The disaster for them is the fourth person, the stowaway.
During the last two weeks I re-watched Cowboy Bebop, an award-winning Japanese science fiction anime classic created in 1998. In contrast with a lot of anime, the show is so adult in its themes that only 12 of the 26 episodes were aired when it premiered on TV Tokyo in 1998. The full series wasn’t aired in Japan until the following year on Wowow, a private, premium satellite network.
In 2001 it was the first anime title ever broadcast on Adult Swim, so it was the first experience many Americans had with Japanese anime. Since then, because of its visuals, music, and themes, it has earned international acclaim, both with critics and audiences.
It’s a definite must-see for any fan of anime or science fiction.
Fans of Doctor Who, at least those without an unreasoning dislike of Jodie Whittaker, may get a kick out of seeing her in the 2011 British alien invasion film Attack the Block. It’s a small rather unregarded film with a box office return of only half its £8 million budget (about $11 million USD at 2021 rates). Since its release it has gotten well-deserved critical praise and won a few international accolades.
I should note that Whittaker is not the lead. At best, she’s a co-star, and perhaps almost more of a major supporting character (she is present for most of the film). The film stars John Boyega, who many will know as Finn from the final Star Wars trilogy.
I highly recommend it for all science fiction movie fans.
Last Sci-Fi Saturday I savaged Sabrina, which remains a new low to me in dumb TV. This time I have a much more mixed review. I’ve been working my way through Black Lightning (available on Netflix). It’s a superhero show, so it’s fantasy and suffers all the problems and weakness that go with that.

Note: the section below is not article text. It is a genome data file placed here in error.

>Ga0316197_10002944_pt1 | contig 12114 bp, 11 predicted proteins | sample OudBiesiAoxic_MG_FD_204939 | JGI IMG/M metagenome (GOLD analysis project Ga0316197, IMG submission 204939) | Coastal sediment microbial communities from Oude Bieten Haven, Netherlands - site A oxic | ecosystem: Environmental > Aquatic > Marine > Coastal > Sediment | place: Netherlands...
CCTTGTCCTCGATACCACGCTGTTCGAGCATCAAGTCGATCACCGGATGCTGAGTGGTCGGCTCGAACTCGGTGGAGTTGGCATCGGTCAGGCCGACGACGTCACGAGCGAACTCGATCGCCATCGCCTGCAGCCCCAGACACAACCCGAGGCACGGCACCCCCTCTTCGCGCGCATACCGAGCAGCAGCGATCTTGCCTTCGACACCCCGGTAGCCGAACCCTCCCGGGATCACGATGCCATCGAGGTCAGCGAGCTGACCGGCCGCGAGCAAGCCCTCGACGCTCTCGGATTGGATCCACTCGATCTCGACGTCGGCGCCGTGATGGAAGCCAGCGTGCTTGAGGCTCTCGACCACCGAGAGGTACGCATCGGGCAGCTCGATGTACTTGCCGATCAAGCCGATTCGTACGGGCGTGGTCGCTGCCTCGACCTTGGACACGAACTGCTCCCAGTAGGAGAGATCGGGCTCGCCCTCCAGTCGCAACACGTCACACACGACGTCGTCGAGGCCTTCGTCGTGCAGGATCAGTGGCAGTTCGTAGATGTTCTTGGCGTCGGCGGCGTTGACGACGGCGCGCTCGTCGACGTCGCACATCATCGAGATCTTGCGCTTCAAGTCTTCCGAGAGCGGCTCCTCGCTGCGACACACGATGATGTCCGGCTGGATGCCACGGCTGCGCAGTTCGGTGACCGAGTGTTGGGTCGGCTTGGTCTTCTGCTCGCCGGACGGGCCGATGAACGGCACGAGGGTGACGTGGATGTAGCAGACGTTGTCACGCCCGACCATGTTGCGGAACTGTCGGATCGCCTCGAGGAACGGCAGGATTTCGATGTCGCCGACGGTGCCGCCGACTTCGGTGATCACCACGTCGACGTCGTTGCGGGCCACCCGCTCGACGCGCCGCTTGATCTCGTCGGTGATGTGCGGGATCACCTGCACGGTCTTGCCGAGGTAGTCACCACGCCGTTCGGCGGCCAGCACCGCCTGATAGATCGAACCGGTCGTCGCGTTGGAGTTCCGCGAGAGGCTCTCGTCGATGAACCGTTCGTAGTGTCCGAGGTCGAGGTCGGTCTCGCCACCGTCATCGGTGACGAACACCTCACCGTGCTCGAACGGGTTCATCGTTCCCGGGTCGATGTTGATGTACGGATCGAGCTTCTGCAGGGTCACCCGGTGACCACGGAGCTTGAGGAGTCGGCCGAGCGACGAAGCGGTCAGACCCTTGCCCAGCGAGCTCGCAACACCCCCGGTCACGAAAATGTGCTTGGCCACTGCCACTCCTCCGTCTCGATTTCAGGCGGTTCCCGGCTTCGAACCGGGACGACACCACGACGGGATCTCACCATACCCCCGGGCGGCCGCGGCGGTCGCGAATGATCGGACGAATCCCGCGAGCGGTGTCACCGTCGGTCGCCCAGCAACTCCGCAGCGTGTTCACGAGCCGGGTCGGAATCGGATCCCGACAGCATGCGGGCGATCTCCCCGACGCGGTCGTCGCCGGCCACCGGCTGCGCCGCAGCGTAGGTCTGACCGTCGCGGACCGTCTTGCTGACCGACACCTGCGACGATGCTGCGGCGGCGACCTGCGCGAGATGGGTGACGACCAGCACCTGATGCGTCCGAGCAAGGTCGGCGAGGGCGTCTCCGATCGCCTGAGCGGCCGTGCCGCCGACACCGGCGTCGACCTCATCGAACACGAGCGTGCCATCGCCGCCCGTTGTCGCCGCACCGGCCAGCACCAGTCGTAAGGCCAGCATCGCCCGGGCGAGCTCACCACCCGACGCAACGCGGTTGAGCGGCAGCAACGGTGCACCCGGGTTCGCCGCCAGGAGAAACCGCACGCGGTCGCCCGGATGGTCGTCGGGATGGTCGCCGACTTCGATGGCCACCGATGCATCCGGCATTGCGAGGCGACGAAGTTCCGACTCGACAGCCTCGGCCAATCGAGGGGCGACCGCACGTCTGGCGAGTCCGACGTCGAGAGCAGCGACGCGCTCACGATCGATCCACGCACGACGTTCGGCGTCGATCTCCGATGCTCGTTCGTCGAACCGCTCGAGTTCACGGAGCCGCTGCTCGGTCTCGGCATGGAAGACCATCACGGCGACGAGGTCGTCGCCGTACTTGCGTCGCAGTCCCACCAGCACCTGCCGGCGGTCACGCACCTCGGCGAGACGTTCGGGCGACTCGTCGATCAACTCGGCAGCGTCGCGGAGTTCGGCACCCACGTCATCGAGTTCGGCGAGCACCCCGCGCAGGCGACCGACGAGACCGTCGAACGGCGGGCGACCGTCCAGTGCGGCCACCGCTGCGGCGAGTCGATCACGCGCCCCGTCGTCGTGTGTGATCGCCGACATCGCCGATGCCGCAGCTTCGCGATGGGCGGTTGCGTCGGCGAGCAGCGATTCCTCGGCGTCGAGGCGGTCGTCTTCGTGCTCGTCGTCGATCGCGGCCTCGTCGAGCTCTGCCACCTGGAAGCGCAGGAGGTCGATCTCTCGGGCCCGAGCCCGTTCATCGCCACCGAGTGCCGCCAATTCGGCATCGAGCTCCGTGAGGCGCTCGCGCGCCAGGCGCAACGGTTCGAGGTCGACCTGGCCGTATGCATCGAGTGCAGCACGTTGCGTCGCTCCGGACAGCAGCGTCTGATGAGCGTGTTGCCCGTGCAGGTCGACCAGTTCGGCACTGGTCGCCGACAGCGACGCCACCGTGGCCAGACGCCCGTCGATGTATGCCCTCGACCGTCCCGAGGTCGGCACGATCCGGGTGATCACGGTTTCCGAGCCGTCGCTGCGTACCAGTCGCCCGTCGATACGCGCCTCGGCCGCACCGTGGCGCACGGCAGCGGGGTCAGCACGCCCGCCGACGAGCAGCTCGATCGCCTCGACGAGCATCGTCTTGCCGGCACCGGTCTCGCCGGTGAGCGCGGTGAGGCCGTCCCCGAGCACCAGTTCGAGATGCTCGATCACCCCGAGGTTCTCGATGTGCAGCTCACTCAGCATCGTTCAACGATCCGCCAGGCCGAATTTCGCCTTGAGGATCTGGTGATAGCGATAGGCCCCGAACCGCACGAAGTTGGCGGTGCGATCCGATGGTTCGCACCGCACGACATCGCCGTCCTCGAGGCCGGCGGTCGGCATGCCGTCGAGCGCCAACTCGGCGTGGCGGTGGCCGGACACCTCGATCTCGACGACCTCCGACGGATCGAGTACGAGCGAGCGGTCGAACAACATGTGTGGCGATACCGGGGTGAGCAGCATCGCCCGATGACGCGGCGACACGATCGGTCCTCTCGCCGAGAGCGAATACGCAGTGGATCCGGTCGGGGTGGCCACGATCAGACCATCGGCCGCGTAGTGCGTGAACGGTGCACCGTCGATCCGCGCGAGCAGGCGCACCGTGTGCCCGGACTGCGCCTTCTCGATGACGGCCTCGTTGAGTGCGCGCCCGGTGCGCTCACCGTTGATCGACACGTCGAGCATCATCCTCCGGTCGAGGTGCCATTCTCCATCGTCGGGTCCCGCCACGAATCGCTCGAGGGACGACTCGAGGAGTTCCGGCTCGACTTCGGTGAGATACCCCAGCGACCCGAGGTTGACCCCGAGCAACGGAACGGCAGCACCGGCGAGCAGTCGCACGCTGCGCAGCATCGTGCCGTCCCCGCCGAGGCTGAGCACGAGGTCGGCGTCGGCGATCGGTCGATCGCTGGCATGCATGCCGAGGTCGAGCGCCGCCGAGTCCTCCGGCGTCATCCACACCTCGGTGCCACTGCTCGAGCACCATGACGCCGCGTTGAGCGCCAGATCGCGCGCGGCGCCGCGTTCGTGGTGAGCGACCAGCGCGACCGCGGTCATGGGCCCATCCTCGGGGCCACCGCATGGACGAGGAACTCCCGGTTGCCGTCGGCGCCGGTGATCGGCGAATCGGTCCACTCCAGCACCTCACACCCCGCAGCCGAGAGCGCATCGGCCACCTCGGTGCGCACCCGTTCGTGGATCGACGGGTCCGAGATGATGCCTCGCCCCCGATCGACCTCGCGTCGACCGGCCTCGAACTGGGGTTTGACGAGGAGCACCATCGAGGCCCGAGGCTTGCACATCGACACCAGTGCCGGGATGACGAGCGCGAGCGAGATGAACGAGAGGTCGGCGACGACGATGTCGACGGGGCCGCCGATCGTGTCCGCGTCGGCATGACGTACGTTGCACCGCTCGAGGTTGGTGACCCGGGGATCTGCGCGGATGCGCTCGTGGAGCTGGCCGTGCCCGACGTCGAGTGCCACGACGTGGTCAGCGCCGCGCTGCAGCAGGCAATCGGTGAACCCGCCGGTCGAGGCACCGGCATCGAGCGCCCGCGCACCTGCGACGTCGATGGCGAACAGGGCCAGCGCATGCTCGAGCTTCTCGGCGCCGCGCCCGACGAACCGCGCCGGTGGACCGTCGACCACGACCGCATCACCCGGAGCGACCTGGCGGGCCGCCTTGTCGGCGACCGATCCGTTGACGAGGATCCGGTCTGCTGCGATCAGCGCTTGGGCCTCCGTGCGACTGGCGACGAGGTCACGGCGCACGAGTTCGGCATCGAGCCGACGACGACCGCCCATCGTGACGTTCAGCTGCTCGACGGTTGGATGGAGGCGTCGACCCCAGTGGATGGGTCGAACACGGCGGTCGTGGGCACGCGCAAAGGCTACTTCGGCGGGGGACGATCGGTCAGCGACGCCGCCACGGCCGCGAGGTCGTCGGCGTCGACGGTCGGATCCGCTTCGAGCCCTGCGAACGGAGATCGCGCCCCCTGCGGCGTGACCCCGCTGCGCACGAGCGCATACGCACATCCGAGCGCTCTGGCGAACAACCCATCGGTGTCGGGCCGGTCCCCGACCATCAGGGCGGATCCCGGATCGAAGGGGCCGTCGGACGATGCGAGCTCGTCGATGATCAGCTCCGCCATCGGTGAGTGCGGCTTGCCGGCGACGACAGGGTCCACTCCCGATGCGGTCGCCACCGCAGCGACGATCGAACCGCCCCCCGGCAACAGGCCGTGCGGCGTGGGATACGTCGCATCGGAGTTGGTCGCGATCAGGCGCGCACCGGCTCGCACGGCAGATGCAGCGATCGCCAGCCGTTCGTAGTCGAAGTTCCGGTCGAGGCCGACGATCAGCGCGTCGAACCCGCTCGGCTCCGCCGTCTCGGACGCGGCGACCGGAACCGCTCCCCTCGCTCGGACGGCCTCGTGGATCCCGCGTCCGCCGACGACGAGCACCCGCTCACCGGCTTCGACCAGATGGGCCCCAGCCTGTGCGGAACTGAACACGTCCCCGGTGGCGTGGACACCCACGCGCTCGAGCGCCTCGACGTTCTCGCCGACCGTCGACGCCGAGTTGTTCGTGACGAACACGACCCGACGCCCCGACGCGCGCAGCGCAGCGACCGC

On the other hand, it’s about a Black superhero (three, actually), and the landscape has been sadly and notably deficient in people of color as superheroes. There is also that Black Lightning obviously has a bigger budget, much better acting, and a far stronger sense of authenticity.
That said,… I’m sorry, but superhero stories are just super lame.
In what seems the distant past of late summer 2019, I posted about an interesting science fiction novel by Greg Egan, Quarantine (1992). The post didn’t get many views back then — only 13 that August, and only 27 total by the end of the year. And through 2020, it only racked up another 37 views. (That’s 64 total for those keeping score at home.)
Then, this January, the post got 257 views — 161 in the first three days. After being largely ignored for a year-and-a-half, something made the post go mildly viral. No one commented, so I have no idea how or why the post got so much traffic.
I have a thought it might have to do with the title.
I thoroughly enjoyed the first John Scalzi book I read, Redshirts. I thought it was delightful and definitely my kind of book. I also very much enjoyed the second Scalzi book I read, The Android’s Dream. Because of that, I’ve been looking forward to reading his trilogy, The Interdependency.
This past week, courtesy of online library books, I finally did, and I do regret to report that I found the series rather underwhelming. I ended up skimming through the last half of the last book just to find out how it all turned out.
I think the biggest issue for me was lack of action. There was a ton of narration, explanation, internal monologue, and talking, but there wasn’t much action.